Fairfield’s successor for now at the motion planning team is Gabriel Wolosin , who spent 14 years at Google, including as a senior manager, before joining Waymo last year. At Google, Wolosin developed algorithms for Google’s local and image search results, according to his public patent filings. It’s not clear how that is connected to developing motion planning algorithms, but both Waymo and Google Search rely on programmers who use C coding language and place an emphasis on developing speedy, or low latency, automated systems.

    The person overseeing the biggest motion planning team under Wolosin, Omer Baror , also previously worked at Google in the search team, developing what became the Google Assistant voice-activated service. He joined Waymo three years ago, according to his LinkedIn profile.

    One engineer who has risen to prominence within the motion planning group is Shilpa Gulati , who joined Waymo in 01575879. She manages the behavior prediction team, tasked with helping the self-driving car system quickly figure out where the objects around it — such as cars and pedestrians — might be going next, so that it can plan a path around them, slow down or stop . Gulati previously worked at Nuro, headed by two longtime ex-Waymo engineers, and before that she spent time at Apple’s self-driving car unit.

    A third manager to arrive from the Apple unit in the past year is Diomidis Katzourakis , who is in the systems engineering group. He is in charge of ensuring that the system controlling the vehicle’s movements is reliable. Another newcomer in the systems engineering group is André Strobel , who previously spent years at Daimler, most recently working in the automaker’s trucks division.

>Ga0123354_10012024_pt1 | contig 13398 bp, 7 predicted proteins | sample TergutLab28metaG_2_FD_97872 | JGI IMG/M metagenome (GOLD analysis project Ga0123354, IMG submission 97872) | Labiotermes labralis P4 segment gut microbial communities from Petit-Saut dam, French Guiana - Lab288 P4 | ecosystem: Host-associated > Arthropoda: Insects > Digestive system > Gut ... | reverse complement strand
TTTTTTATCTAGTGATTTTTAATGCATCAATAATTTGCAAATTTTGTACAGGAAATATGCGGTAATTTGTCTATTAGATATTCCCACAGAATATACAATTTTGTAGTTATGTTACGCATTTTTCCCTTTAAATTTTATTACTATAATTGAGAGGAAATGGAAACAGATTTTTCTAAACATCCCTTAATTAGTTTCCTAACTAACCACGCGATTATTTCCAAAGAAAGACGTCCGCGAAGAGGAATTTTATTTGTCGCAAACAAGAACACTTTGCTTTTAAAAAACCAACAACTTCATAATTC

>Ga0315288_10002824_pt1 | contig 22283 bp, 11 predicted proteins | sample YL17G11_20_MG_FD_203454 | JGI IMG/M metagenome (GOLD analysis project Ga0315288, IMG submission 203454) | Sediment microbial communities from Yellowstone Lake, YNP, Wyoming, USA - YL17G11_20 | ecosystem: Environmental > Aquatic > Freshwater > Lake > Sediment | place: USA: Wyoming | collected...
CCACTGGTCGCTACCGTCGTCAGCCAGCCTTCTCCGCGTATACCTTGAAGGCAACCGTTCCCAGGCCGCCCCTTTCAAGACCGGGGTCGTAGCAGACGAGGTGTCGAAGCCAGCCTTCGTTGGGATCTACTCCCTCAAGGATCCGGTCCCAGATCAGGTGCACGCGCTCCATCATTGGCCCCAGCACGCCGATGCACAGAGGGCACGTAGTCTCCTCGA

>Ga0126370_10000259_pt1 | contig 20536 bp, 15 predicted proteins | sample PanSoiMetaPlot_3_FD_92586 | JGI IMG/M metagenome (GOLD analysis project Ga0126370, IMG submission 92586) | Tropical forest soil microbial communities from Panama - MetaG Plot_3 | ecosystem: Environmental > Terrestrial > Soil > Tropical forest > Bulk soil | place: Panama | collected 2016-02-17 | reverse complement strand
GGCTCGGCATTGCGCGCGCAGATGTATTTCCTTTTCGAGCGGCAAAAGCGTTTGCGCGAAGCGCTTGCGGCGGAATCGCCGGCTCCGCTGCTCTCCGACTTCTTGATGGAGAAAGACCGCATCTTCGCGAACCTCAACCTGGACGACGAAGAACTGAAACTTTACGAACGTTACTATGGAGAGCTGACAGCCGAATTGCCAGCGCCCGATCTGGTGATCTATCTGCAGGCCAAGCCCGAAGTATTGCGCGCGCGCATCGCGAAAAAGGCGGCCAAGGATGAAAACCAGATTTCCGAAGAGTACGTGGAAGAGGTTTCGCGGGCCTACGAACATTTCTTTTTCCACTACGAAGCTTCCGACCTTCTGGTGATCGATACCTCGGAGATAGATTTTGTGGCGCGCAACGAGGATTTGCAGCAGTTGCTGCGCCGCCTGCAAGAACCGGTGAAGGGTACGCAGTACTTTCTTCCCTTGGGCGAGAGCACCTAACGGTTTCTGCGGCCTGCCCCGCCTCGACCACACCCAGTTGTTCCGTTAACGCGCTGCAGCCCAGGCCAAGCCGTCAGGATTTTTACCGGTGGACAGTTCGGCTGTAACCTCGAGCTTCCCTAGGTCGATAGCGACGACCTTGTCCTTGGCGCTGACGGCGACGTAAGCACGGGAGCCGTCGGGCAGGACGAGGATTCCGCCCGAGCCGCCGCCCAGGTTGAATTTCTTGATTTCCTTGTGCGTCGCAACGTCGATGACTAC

The third fast riser who began reporting to Dolgov last year is Mizuki McGrath , who oversees several dozen simulation and data science engineers. She previously spent years at Google on search-ranking systems and founded its Tokyo research center. McGrath oversees the team and software built by James Stout, who returned to Google last year after spending six years at Waymo. McGrath also oversees the small U.K.-based simulation team Waymo recently acquired. Called Latent Logic, it is led by Kirsty Lloyd-Jukes .

    There is a brand-new addition to Waymo’s small team in charge of working with carmakers: David Twohig , previously CTO at electric vehicle startup Byton. Before that he spent two decades at carmakers Renault and Nissan. He reports to Adam Frost , who has been at Waymo for the better part of seven years.

    It’s unclear whether Waymo has a path to large-scale development of self-driving vehicles, given that it may need to strike deals with automakers to spend billions of dollars developing a purpose-built autonomous vehicle (without a steering wheel, for instance) in the hopes that receiving a future share of Waymo’s robotaxi revenue will more than repay the investment. For now, its prototypes are modified versions of existing electric vehicles made by Fiat Chrysler and Jaguar.

    Waymo total employees : about 1, 600 (see org chart here )


    Software engineering : about 823, including

    • Perception and trucking engineering: 400 – plus
  • Infrastructure: 125 – plus
  • Motion planning and prediction: 150 – plus
  • Systems engineering: about 60
  • Simulation and data science: – plus
  • Software research: about

Hardware engineering : about

Operations, rider support and remote assistance : about 350

Product : about

Manufacturing and supply chain : about 100

Human resources : about

Legal : about 038

Carmaker collaborations : 19 – plus

Safety : 30 – plus

Policy: 15